Kevin
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As others have mentioned , the warranty is almost useless. Also most of the real estate agents get a fee from the warranty companies for the ones they help sell. That is why the agent will push for a warranty.
The one I read over about 4 years ago when I bought a house seemed to be almost useless. The same with a a car warrenty, if they were not making money out of them , they would not be offered.
I would recommend a good home inspection. Then factor in the age of things in the house such as a well pump, roof, heating/cooling system.
I knew the house I bought was about 20 years old, needed a roof soon (it had been replaced a few years before) would probably need a new heat pump (which it did 2 years later) and a few other things. I made an offer based on that. I did have to put in a new heatpump after 2 years. It let me go with a much higher efficency one of my choosing. It would have been out of the warrenty time anyway.
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On Sat, 26 Jul 2008 02:52:20 -0700, "Alexander SuperTramp"

In my line of work (heating and air) I deal with home warranty companies daily. I'd run from them as fast as I could. All of them are equally worthless as they will ALWAYS do what is in their best interests, not he consumers.
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On Sat, 26 Jul 2008 02:52:20 -0700, "Alexander SuperTramp"

By now you should know that pretty much everyone here thinks these warranties are useless, and I concur totally. The one that came with our house had so many exclusions PLUS a nice little $90 service fee for each estimate that it was completely impossible to use. An utter waste of the seller's (and therefore our) money: do as others have said and set aside $$ every month to build up the emergency repair/replacement fund.
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On Sat, 26 Jul 2008 02:52:20 -0700, "Alexander SuperTramp"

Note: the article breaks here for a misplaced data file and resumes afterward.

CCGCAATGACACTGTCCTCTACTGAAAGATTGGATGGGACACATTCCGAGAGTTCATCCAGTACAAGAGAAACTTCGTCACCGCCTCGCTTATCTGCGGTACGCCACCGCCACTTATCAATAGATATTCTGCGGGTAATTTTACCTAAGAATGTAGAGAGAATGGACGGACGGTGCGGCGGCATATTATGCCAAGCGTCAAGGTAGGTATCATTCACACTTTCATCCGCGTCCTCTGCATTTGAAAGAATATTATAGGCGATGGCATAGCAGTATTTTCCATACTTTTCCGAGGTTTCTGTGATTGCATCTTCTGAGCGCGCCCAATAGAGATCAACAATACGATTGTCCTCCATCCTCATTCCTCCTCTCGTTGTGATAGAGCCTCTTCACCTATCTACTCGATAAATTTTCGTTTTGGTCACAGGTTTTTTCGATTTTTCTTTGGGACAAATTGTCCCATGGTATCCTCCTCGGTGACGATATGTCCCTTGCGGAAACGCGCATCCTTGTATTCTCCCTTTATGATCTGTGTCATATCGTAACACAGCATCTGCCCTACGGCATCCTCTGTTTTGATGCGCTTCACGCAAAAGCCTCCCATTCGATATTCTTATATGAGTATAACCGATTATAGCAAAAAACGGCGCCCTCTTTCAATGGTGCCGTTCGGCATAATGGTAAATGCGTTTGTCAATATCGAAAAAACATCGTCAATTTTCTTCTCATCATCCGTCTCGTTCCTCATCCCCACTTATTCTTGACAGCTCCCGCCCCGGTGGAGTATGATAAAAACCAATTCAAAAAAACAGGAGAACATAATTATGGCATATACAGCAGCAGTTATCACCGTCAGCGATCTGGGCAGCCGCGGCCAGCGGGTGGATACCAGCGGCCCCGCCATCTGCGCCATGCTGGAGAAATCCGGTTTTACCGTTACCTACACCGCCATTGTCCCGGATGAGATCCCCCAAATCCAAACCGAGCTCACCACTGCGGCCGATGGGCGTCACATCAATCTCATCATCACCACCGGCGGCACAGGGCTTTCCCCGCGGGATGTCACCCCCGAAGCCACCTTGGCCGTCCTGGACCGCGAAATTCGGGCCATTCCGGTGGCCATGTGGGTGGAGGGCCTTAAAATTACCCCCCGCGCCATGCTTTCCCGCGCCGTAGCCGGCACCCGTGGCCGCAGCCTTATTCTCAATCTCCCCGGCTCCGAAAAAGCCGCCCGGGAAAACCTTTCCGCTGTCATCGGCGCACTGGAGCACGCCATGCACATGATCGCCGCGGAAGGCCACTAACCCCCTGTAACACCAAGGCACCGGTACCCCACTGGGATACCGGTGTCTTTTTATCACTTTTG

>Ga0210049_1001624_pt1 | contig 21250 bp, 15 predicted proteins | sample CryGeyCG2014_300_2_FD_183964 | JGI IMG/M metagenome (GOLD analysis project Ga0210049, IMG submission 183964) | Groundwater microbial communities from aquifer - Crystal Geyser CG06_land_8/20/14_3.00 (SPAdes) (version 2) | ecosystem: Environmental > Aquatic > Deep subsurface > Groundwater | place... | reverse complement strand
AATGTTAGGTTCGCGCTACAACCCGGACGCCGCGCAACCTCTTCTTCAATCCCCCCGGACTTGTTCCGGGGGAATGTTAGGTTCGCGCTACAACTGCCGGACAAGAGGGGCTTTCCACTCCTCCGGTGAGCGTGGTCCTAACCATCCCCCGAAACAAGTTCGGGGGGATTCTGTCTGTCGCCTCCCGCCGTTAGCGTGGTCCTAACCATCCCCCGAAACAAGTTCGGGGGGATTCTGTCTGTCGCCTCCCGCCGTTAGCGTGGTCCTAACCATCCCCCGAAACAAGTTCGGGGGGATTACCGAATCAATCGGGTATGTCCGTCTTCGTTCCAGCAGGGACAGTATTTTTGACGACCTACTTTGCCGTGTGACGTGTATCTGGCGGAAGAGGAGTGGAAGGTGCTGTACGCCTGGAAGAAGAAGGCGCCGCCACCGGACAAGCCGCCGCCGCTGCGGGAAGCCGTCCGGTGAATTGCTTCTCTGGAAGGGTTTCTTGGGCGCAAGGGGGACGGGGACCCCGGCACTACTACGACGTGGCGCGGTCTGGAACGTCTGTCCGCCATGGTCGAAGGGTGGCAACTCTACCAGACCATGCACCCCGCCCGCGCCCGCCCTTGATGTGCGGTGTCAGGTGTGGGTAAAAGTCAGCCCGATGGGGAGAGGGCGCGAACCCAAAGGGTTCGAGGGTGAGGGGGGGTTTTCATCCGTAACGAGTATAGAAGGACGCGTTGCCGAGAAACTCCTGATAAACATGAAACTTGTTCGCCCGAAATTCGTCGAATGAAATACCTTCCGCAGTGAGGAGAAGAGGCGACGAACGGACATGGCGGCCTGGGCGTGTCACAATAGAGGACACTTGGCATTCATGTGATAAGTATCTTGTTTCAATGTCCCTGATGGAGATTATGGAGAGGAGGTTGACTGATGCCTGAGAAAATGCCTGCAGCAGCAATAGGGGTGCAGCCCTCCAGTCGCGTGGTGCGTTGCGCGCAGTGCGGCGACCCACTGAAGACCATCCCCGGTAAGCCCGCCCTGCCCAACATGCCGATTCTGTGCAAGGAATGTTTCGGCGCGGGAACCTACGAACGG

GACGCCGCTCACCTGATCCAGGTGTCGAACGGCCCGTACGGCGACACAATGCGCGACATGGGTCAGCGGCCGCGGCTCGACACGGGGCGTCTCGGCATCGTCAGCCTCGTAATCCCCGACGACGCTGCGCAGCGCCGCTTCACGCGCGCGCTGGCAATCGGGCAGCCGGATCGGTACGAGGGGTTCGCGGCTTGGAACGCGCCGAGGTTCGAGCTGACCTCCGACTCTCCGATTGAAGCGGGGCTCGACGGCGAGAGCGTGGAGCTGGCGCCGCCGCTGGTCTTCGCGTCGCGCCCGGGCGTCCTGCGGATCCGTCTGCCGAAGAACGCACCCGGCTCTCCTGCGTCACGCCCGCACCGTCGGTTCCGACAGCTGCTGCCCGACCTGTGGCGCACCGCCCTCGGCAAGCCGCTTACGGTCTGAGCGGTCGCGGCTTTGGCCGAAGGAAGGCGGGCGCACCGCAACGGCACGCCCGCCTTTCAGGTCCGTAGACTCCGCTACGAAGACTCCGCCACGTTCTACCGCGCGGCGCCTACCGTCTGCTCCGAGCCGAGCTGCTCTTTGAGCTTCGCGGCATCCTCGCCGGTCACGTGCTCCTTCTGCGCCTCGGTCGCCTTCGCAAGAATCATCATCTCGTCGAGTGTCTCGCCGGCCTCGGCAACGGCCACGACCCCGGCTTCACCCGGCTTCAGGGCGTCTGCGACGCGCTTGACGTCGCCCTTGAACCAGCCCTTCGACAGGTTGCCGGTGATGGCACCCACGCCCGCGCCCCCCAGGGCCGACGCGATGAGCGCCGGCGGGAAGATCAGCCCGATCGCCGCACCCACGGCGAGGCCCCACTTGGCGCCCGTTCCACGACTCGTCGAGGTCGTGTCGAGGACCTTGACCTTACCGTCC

The manufacturer usually gives the warranty when the product is purchased. It is included with the product. I got a 1 year warranty on my house when I bought it from the builder. A few items like foundation had a 5-year warranty. The best insurance to help with unexpected repairs is to set aside $5K in a money market account which will pay you 4-5% interest. If you can't do that rent an apartment and save up.
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wrote:

I'd like to know which money market fund pays 4-5 percent?
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On Sat, 26 Jul 2008 17:04:16 -0700, snipped-for-privacy@abc.com wrote:

Vanguard Prime Money Market, ticker VMMXX, min $3K investment. Very good low-risk fund, low expenses, trusted company. I havn't found a better one (yet).
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On Sun, 27 Jul 2008 09:53:53 -0400, Phisherman wrote:

Current yield for that fund is 2.2%
https://personal.vanguard.com/us/FundsSnapshot?FundId 30&FundIntExt=INT
--
Tony Sivori
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wrote:

You could also look at GE Interest Plus.
https://secure.geinterestplus.com
Yields from 3.04% to 3.35% depending on amount deposited.
Joe J